Reviews /

Stateless

Authored by Elizabeth Wein
Published by Bloomsbury Publishing PLC

Stateless is a compelling aviation crime thriller set in the time preceding WW2.

It is 1937 and there is an air race for young pilots just about to take off. The race has been organised to promote peace through sport amongst the European nations. This is in the context of the rise of fascism in Germany and Italy as well as ongoing Spanish Civil War. There are twelve pilots including Stella North who is representing Great Britain. She is the only female pilot. What the other pilots don’t know is that Stella is a refugee as her family fled Russia after the Bolshevik Revolution. She is stateless and travelling on a Nansen Passport.

The race has seven stages, starting in Salisbury and ending in Paris, via Brussels, Geneva, Venice, Prague, Hamburg and Amsterdam. Frighteningly, on the first leg, the Italian pilot is killed and Stella witnesses the incident in her plane. We now have a murder mystery on our hands. As the race progresses revelations about all the rest of the pilots, and their chaperones, emerge continually. Greater insight into the background and motivations of the characters occurs. But is one of them guilty of murder?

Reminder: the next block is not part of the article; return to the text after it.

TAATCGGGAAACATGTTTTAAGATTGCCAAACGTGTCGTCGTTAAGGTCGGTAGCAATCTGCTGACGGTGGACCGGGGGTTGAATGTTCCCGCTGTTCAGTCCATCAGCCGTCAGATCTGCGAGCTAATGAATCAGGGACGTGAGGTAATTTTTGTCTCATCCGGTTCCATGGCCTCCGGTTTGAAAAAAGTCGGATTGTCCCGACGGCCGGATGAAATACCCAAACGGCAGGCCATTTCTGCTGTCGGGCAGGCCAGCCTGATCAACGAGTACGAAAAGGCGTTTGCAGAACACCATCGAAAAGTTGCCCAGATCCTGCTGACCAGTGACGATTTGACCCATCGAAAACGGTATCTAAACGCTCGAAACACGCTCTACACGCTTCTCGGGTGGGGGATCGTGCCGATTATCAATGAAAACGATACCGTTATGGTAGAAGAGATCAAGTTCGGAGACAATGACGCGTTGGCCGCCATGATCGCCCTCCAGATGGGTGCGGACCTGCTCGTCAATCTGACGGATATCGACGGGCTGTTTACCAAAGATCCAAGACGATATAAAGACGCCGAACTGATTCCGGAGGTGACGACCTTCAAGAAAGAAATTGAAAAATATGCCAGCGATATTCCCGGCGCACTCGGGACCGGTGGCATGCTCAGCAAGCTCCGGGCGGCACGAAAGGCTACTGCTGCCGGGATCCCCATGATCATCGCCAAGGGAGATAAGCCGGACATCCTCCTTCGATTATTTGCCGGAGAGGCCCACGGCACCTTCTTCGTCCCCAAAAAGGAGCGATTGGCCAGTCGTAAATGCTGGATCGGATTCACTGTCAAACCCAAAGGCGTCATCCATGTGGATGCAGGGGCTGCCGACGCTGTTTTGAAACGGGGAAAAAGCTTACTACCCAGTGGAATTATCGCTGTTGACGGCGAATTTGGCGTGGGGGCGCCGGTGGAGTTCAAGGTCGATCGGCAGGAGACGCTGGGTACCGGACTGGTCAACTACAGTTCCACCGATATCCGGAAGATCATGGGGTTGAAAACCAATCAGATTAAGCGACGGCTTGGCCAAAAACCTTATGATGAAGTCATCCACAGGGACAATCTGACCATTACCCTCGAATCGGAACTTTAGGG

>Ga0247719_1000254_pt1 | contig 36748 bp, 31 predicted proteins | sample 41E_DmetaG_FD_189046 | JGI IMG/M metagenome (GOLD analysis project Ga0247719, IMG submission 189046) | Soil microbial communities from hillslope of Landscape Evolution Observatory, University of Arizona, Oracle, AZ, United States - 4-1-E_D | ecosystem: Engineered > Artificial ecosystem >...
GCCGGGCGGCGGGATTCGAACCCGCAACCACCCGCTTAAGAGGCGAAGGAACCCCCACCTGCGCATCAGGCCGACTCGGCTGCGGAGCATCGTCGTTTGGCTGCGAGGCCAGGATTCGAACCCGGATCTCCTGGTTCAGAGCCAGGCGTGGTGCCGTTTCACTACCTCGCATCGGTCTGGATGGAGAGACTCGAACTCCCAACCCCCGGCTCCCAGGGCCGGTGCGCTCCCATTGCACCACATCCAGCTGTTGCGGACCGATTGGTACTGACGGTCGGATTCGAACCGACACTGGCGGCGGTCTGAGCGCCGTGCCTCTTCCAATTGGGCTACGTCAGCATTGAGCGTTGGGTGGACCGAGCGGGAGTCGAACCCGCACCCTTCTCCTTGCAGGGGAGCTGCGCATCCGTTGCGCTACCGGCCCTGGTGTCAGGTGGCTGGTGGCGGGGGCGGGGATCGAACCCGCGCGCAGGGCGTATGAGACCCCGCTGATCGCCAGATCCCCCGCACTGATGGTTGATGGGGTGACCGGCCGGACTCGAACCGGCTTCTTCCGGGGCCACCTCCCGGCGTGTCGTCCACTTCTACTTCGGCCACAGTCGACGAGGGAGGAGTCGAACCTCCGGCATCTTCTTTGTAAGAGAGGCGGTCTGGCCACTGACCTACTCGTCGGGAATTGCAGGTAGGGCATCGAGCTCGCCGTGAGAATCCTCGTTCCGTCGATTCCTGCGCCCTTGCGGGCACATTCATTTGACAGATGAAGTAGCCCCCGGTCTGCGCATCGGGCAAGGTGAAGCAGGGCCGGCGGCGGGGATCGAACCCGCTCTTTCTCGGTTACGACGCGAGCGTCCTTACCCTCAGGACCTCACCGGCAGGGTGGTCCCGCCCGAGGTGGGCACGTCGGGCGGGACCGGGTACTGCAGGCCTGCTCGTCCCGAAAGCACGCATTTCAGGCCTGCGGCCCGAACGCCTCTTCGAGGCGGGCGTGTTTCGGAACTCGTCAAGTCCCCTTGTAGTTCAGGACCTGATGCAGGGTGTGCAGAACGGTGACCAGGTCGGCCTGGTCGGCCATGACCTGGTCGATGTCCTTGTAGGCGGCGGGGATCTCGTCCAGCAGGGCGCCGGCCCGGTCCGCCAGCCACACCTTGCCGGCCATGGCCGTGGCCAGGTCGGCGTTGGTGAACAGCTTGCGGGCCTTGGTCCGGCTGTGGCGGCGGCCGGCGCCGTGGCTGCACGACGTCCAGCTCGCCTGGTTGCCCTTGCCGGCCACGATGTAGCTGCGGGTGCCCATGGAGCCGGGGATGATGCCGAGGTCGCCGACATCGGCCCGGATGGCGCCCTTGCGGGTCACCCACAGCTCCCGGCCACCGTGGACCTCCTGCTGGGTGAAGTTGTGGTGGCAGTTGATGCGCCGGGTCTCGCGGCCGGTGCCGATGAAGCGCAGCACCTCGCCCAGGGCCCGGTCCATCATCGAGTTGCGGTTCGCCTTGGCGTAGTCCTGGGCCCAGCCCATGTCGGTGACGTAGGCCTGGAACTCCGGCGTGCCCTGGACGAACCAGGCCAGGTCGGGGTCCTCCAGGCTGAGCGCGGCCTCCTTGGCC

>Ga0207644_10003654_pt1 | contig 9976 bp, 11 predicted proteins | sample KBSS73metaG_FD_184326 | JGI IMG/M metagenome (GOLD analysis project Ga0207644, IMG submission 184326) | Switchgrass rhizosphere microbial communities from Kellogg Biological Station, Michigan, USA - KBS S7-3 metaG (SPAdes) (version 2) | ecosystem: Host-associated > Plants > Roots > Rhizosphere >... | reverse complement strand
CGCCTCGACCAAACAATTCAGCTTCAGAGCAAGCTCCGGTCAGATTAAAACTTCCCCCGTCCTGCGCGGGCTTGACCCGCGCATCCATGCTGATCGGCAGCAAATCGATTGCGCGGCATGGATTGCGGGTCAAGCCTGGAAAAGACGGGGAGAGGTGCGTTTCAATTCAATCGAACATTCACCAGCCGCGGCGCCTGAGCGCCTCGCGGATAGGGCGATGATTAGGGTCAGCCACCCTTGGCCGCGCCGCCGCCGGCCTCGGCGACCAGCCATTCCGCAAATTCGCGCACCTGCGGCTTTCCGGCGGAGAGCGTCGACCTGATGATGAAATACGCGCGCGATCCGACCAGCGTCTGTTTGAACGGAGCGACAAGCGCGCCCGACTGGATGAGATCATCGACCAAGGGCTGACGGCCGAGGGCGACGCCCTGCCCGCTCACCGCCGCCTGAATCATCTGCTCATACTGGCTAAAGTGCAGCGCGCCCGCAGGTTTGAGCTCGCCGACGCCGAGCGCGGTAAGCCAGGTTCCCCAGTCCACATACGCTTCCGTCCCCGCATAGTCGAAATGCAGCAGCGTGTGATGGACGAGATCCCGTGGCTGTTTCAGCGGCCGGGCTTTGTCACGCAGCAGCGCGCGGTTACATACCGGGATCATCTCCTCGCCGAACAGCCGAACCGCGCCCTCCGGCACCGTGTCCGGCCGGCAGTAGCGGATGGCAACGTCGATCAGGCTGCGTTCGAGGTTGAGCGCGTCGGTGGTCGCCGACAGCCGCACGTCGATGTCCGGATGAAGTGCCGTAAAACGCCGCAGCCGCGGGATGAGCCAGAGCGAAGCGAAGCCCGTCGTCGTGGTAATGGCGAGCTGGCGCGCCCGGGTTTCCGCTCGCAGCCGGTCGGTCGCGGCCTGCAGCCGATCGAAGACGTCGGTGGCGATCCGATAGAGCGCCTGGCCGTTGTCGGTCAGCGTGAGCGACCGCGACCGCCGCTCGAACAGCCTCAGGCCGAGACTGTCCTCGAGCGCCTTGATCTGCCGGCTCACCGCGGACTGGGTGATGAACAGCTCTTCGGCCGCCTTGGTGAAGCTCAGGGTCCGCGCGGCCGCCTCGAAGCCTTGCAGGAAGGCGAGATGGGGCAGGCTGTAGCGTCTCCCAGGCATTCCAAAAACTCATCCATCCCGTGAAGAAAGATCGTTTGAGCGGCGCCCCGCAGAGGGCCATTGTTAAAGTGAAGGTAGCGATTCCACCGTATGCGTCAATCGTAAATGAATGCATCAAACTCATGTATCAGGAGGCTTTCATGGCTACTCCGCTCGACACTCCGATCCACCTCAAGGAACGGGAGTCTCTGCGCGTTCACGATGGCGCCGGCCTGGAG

Stateless is a fascinating and exciting young adult novel. The historical context is well described, contrasting the violence of the rise of fascism (and the atrocities of the Spanish civil war, particularly the bombing of Guernica) with the peaceful intentions of the air race. The details concerning aviation in the 1930s seem completely credible to this non-specialist reader too.

Stella and Tony (the French representative in the race) are engaging characters who find they have more in common than was initially apparent. Tony, alongside Stella, becomes central to the story’s momentum and outcome. Perhaps they could both star in sequels!

Stateless is a page-turner of a novel with some resonances with the current situation in Europe, namely the rise of authoritarian right-wing regimes who have little regard for human life. Recommended.

Longlisted for the Young Quills Award 2024 For Readers Aged 14+ Years Category